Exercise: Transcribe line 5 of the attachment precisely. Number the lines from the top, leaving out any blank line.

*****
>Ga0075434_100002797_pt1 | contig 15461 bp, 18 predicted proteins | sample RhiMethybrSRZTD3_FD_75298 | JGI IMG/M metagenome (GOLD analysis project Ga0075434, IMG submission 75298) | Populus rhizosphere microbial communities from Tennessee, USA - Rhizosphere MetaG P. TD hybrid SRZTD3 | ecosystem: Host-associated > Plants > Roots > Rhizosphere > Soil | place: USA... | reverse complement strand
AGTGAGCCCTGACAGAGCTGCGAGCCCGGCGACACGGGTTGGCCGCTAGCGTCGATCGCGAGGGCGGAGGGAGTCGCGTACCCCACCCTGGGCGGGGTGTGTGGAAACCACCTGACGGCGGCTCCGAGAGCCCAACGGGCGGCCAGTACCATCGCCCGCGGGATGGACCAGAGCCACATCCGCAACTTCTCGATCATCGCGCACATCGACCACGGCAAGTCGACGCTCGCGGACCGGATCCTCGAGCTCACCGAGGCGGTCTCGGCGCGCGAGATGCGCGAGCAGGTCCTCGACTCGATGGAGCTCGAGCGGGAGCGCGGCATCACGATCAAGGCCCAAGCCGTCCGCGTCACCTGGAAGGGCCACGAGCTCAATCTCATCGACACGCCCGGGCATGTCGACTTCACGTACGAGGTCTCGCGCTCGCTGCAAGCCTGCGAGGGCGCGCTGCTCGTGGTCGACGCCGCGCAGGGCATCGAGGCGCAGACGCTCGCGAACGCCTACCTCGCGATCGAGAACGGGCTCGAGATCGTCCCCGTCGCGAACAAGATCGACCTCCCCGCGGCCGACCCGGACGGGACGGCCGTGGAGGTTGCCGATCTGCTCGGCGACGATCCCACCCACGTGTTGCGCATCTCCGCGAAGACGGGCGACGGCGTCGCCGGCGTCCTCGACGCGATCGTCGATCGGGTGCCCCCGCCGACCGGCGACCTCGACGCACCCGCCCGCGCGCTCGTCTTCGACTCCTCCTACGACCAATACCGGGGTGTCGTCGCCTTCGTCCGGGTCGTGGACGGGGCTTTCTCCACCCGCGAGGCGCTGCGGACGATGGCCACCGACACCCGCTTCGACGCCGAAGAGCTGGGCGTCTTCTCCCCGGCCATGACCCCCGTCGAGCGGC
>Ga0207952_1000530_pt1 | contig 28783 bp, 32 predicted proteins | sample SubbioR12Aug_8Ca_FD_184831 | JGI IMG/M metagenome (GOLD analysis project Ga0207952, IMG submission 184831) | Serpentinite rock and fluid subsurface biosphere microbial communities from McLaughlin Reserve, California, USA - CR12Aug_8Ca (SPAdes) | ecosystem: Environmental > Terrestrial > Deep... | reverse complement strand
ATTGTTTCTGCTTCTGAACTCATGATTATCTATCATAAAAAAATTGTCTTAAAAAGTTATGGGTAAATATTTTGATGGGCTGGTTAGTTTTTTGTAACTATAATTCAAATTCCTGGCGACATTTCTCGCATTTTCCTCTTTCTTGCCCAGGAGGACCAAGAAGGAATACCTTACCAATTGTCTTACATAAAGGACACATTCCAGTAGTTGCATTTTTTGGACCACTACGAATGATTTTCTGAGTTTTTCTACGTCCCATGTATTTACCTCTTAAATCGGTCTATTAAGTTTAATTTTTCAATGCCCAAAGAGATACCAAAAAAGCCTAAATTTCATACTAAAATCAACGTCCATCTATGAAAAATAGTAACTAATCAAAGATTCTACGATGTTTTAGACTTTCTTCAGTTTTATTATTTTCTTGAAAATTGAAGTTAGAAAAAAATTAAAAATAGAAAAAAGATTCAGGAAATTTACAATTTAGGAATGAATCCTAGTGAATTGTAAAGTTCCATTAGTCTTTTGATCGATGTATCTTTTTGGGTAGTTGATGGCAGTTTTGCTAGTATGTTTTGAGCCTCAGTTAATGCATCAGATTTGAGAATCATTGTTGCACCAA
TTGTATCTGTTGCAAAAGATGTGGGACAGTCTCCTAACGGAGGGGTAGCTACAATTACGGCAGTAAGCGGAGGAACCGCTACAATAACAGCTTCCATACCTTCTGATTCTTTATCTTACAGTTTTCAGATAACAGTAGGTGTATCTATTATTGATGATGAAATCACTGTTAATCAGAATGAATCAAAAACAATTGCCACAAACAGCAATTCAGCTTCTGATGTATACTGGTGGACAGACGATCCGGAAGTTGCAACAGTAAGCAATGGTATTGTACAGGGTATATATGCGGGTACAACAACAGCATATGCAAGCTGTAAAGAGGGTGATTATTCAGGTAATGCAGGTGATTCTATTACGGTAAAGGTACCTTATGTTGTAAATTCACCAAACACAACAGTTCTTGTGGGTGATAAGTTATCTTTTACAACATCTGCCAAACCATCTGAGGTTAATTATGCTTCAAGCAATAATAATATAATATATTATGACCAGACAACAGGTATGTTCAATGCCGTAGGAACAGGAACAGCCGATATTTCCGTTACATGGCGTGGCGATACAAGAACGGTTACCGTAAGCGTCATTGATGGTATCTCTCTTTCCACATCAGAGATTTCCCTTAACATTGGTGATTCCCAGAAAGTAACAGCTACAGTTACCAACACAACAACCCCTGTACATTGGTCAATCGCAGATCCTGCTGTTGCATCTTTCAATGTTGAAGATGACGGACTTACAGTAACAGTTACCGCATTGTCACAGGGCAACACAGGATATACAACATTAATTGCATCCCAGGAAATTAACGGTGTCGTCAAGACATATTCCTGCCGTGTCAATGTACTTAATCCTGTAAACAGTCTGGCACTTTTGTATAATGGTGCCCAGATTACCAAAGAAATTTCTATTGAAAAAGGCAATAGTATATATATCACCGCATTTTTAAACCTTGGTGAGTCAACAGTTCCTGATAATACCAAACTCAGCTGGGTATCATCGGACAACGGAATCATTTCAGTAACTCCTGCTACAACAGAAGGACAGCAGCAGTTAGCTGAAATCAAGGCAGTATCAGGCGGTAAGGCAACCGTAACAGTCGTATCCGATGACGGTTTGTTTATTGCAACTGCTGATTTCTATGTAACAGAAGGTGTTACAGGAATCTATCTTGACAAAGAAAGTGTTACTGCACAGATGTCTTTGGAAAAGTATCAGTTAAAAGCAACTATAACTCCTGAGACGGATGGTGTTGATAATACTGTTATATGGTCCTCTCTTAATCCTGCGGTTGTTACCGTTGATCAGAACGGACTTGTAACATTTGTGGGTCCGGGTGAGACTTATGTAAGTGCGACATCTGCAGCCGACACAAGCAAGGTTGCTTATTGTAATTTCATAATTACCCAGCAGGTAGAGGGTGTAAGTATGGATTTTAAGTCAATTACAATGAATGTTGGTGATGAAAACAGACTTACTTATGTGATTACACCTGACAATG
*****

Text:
TTGTATCTGTTGCAAAAGATGTGGGACAGTCTCCTAACGGAGGGGTAGCTACAATTACGGCAGTAAGCGGAGGAACCGCTACAATAACAGCTTCCATACCTTCTGATTCTTTATCTTACAGTTTTCAGATAACAGTAGGTGTATCTATTATTGATGATGAAATCACTGTTAATCAGAATGAATCAAAAACAATTGCCACAAACAGCAATTCAGCTTCTGATGTATACTGGTGGACAGACGATCCGGAAGTTGCAACAGTAAGCAATGGTATTGTACAGGGTATATATGCGGGTACAACAACAGCATATGCAAGCTGTAAAGAGGGTGATTATTCAGGTAATGCAGGTGATTCTATTACGGTAAAGGTACCTTATGTTGTAAATTCACCAAACACAACAGTTCTTGTGGGTGATAAGTTATCTTTTACAACATCTGCCAAACCATCTGAGGTTAATTATGCTTCAAGCAATAATAATATAATATATTATGACCAGACAACAGGTATGTTCAATGCCGTAGGAACAGGAACAGCCGATATTTCCGTTACATGGCGTGGCGATACAAGAACGGTTACCGTAAGCGTCATTGATGGTATCTCTCTTTCCACATCAGAGATTTCCCTTAACATTGGTGATTCCCAGAAAGTAACAGCTACAGTTACCAACACAACAACCCCTGTACATTGGTCAATCGCAGATCCTGCTGTTGCATCTTTCAATGTTGAAGATGACGGACTTACAGTAACAGTTACCGCATTGTCACAGGGCAACACAGGATATACAACATTAATTGCATCCCAGGAAATTAACGGTGTCGTCAAGACATATTCCTGCCGTGTCAATGTACTTAATCCTGTAAACAGTCTGGCACTTTTGTATAATGGTGCCCAGATTACCAAAGAAATTTCTATTGAAAAAGGCAATAGTATATATATCACCGCATTTTTAAACCTTGGTGAGTCAACAGTTCCTGATAATACCAAACTCAGCTGGGTATCATCGGACAACGGAATCATTTCAGTAACTCCTGCTACAACAGAAGGACAGCAGCAGTTAGCTGAAATCAAGGCAGTATCAGGCGGTAAGGCAACCGTAACAGTCGTATCCGATGACGGTTTGTTTATTGCAACTGCTGATTTCTATGTAACAGAAGGTGTTACAGGAATCTATCTTGACAAAGAAAGTGTTACTGCACAGATGTCTTTGGAAAAGTATCAGTTAAAAGCAACTATAACTCCTGAGACGGATGGTGTTGATAATACTGTTATATGGTCCTCTCTTAATCCTGCGGTTGTTACCGTTGATCAGAACGGACTTGTAACATTTGTGGGTCCGGGTGAGACTTATGTAAGTGCGACATCTGCAGCCGACACAAGCAAGGTTGCTTATTGTAATTTCATAATTACCCAGCAGGTAGAGGGTGTAAGTATGGATTTTAAGTCAATTACAATGAATGTTGGTGATGAAAACAGACTTACTTATGTGATTACACCTGACAATG